Whether you’re a beginner or a pro, your skates are the most important part of your game. Their condition will directly affect your game, and amongst the most important things to maintain is your skate’s blades. Because they are made out of steel and other high-strength materials, your skates will need sharpening frequently.
You should sharpen your hockey skates after every 15 to 20 hours of use.
If you are a more competitive player, this frequency might increase and, if you are a recreational skater, then sharpening them once a month is enough.
The sharpening process is vital to your game, but it’s also complex, so it’s recommended that a professional does it for you. However, you can follow tools and tips to maintain your blades’ condition.
Properly sharpened blades will give you the grip you need for faster acceleration, tighter turns, and more control during your game. Understanding the science behind the steel on your skates is key to your game. This article gives you all the information you need to keep your blades in excellent condition.
How Often Do Skates Need to Be Sharpened?
You should sharpen your skates, as a benchmark, after every 15 to 20 hours of use. This means that if you skate three hours a day, three times a week, you should sharpen your skates once every two weeks.
For those skaters at a higher competitive level, the number of times you need to sharpen your blade increases. Some professional players even do this before every game to ensure the highest level of grip on the ice.
On the other hand, recreational skaters who enjoy a skate every so often will only need to sharpen their skates once a month, sometimes more. But, to keep your skates in the best condition possible, there’s much more to sharpening your skates that just how often you should do it.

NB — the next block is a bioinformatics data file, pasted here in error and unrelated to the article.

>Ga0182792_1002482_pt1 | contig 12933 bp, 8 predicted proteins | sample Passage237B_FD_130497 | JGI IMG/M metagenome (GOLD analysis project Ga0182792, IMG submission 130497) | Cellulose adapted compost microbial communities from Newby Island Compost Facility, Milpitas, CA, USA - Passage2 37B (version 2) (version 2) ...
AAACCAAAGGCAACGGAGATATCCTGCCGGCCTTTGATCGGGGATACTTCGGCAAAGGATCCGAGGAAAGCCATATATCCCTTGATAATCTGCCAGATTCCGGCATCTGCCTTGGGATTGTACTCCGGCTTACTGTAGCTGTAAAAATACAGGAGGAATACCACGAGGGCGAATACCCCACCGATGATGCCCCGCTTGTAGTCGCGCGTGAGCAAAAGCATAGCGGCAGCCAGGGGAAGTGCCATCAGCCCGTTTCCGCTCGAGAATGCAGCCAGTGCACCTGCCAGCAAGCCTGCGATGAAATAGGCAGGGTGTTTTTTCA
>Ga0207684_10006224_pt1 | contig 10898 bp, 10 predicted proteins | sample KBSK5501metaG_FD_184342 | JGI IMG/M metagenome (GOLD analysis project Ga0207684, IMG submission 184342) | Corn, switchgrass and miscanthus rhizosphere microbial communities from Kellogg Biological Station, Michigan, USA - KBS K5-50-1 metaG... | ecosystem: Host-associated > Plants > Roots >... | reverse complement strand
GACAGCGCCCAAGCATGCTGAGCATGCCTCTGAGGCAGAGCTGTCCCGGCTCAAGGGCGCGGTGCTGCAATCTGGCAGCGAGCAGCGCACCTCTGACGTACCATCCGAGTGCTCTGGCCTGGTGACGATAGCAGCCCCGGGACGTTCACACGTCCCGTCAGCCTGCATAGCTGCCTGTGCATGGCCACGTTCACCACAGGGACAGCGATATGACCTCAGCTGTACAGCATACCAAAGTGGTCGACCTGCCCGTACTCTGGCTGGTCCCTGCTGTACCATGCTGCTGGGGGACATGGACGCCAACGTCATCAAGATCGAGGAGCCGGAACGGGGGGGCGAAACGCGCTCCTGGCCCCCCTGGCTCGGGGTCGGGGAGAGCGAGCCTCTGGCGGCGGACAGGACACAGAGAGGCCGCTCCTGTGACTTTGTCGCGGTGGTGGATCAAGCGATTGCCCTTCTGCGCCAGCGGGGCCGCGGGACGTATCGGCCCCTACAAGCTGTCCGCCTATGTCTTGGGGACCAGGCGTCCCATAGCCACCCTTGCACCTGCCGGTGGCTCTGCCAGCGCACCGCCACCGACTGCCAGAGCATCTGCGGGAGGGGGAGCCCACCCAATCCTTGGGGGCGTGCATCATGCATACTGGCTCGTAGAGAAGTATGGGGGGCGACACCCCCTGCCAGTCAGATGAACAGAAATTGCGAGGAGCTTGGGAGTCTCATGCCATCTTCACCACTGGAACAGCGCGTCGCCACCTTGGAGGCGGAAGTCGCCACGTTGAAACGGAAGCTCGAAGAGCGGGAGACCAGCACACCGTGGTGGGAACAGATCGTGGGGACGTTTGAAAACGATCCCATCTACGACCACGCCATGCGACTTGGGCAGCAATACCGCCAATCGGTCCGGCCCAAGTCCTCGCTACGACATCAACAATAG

How Do I Know If I Need to Sharpen My Skates?
The most obvious signs that indicate that your skates need sharpening comes from how your skates feel. A dull blade will give less control when you skate, turning to one side and preventing you from making sharp turns or even braking.
Lack of Control
If you’ve begun to feel this lack of control, then you can do an inspection. According to American Athletic, you can inspect the blades yourself. Carefully touch the edge with your finger to feel any pits, nicks, or gouges. Take caution when doing this because you can cut yourself.
You see reflections
The next step is to hold the blade under a bright light. If sharpened, the steel shouldn’t reflect anything, so if you see a reflection, it’s time to sharpen your skates.
You see small burrs and nicks
One aspect to consider is where you skate. Indoor rinks usually have a smoother surface, with little to no impurities, so blades could last longer. Outdoor rinks have much harder ice, which could have pebbles or cracks, so blades might wear out faster.
So, now that you know how to tell if your skates need sharpening comes the question of who should sharpen them.
How Much Does Sharpening My Skates Cost?
Now that you know how often you should go through getting your skates sharper, one factor to consider is the cost. If you just want your skates sharpened, stores will charge from $5 to about $20 in more expensive states, like New York.
If you want to get your skate profiled, a process in which a specialist sharpens the skate and gives it a hollow, then prices start at $20.
How long does it take to get skates sharpened?
A store will take about 10 minutes to sharpen your skates and about 30 to profile them.